What the Serengeti Can Teach You About Growing Your Business and Survival

Guest Author Blog: 'Understanding Critical Survival Skills' by Stefan Swanepoel author of "SURVIVING YOUR SERENGETI: 7 Skills to Master Business and Life."


Today’s business environment is brutal. Despite being on the upswing of the recession, companies are still struggling to survive, with layoffs a daily occurrence in many industries and scale backs the norm across the board. Former major companies, such as Borders and Kmart, are barely hanging on, and many others have already shuttered their doors.

Growing up in Africa, I learned firsthand about the survival of the fittest; about how understanding one’s innate skills could mean the difference between life and death, or success and failure.

On a recent trip back to Africa, it struck me that there were strong parallels between life in the Serengeti plains of East Africa and in the business world today. The animals of the Serengeti must migrate 1,000 miles every year; they must keep moving forward; and they must rely on their inborn skills to survive. The same is true in business. While it’s not usually a life-or-death scenario, as is the case in the Serengeti, business leaders struggling with how to keep their business afloat, much less thrive, must realize their innate skill and capitalize on it.

The skills necessary for survival both in Africa and in business are: strategy, endurance, efficiency, enterprising, gracefulness, risk-taking and communicating.

Regardless of which skill we turn to, strategy and planning are critical if we are to successfully triumph over the challenges facing us. Strategy cannot be just about achieving an end; it’s about how we arrive there. The best and most successful companies and leaders have learned that in order to survive and excel, they have to:

  • Consider all the challenges – What are the possible roadblocks as you move forward with a new product launch or propose a new client strategy? For someone who is innately enterprising, this means learning to evaluate and analyze potential risks before diving in head first. Developing a plan to address potential problems and risks early on will ensure that you are able to make the most of every legitimate opportunity.
  • Define the intended result – Defining the intended result is critical to making sure you are working toward your end goal before jumping in. People who are risk-takers evaluate all the options on the chance they are taking before making a decision. They frequently review goals and determine the various routes to get to the destination. Often, they choose the path with the highest risk in order to gain the maximum reward. Defining your intended result will guide you through the process of determining the best route to take, but it also serves as a compass along the way to ensure you are constantly working to satisfy the end goal.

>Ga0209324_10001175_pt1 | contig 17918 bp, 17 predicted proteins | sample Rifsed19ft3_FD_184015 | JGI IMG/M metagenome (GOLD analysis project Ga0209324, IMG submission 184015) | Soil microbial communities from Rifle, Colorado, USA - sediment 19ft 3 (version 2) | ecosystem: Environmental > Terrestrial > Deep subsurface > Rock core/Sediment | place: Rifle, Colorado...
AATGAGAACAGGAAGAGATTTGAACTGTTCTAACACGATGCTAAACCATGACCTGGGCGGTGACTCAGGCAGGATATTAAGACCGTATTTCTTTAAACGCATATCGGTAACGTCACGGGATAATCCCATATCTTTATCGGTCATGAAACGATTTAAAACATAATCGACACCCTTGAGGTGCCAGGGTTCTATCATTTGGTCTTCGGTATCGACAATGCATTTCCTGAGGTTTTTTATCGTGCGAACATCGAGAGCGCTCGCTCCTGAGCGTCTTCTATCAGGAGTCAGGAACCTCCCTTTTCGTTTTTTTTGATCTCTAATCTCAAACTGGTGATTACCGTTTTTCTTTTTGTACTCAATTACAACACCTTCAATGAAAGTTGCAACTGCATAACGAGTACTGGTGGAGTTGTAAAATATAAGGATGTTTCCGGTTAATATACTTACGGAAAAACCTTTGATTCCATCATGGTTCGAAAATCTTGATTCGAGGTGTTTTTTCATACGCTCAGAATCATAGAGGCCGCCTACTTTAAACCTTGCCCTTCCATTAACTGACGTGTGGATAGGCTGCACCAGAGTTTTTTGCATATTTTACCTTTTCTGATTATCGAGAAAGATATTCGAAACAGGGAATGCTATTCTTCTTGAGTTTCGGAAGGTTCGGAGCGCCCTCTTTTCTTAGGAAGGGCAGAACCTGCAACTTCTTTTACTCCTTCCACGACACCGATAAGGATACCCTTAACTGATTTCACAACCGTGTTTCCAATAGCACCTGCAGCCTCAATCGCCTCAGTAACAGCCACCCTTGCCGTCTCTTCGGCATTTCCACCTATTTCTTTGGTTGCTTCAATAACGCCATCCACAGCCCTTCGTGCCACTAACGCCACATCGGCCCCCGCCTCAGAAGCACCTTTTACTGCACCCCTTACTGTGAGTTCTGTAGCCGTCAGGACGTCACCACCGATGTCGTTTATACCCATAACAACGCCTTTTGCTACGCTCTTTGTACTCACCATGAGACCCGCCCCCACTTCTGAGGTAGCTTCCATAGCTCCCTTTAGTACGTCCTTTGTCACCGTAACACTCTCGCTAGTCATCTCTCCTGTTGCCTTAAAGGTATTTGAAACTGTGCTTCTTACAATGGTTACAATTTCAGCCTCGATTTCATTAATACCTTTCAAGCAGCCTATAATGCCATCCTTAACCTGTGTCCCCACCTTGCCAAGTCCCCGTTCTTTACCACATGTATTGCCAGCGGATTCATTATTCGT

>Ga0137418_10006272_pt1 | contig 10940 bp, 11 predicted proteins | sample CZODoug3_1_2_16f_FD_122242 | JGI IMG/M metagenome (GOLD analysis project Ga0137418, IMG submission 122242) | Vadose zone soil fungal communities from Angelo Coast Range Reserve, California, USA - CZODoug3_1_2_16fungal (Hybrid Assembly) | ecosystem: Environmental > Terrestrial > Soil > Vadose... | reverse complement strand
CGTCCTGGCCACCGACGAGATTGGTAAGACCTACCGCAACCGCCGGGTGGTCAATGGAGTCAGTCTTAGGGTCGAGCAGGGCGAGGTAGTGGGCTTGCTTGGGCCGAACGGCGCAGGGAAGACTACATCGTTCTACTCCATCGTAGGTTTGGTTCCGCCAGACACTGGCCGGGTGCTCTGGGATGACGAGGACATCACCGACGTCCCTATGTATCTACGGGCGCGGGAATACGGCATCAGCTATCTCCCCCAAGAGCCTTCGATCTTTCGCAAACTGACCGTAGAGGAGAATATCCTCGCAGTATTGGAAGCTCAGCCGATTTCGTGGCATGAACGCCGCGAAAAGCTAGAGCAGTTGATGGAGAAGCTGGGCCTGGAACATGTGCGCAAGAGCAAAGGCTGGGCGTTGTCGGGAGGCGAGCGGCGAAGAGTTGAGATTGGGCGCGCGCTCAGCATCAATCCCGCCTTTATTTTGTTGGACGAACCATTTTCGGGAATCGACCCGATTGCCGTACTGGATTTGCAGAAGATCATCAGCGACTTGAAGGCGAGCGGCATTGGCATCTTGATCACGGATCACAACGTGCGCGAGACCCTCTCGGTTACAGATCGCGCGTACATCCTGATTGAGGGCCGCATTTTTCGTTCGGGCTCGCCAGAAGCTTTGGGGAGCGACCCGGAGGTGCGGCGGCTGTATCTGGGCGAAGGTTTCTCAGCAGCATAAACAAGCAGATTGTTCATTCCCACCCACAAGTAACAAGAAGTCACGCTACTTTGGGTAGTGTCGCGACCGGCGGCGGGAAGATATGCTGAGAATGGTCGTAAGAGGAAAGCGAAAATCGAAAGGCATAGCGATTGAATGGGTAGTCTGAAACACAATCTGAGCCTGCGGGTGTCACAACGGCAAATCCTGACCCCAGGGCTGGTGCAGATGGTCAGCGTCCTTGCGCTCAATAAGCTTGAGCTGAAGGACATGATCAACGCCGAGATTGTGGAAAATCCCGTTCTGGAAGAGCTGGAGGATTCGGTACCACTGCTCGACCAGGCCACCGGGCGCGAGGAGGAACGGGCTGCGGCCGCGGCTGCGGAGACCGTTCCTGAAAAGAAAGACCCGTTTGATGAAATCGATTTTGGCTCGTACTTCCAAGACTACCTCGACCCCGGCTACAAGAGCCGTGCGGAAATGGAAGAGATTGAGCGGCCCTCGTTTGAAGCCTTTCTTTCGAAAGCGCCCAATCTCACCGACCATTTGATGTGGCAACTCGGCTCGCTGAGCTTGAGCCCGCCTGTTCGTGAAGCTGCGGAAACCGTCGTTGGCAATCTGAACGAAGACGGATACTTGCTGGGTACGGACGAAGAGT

• Identify the resources required – Reaching your intended result requires that you have a clear picture of what resources you have and what you need in order to reach your goal. People whose primary skill is strategy have the ability to organize their thoughts, ideas, expertise and expectations to accomplish the intended result. Creating a written plan to achieve that goal, paying special attention to your objectives, tactics and resources, will ensure key aspects are not missed as you move forward.
  • Stay focused and execute your plan – For people who are enduring, this part is easy. Endurance keeps our mind going when our body wants to quit and gives us the mental capacity to continue moving forward, despite the obstacles, hardships, pain or fatigue.
  • Adjust to changing conditions – In our 24/7, constantly wired, continually innovating world, being rigid almost guarantees failure. You must be flexible and adjust your plan as needed. This is easier for some than others, but successful communication with your team and those around you will help you identify the changes that are necessary and how to best go about making them.
Guest Author Blog
Guest Author Blog

Survival depends upon knowing your strength – your instinctive survival skill – and making the appropriate adjustments to supplement your weaknesses.

What’s more, we can significantly increase the odds of success in any endeavor if we know who we are, what we want, where we’re going, how we’re going to get there and, most importantly, what we are going to do when we get there. Survival is first and foremost a “state-of-mind,” but without implementing the necessary skills, we can very easily change from the predator to the prey.

Stefan Swanepoel is an international speaker and the author of the New York Times bestselling book, "SURVIVING YOUR SERENGETI: 7 Skills to Master Business and Life."To discover your innate skill, visit www.WhatAnimalAmI.com.

Email me at bullishonbooks@cnbc.comAnd follow me on Twitter @BullishonBooks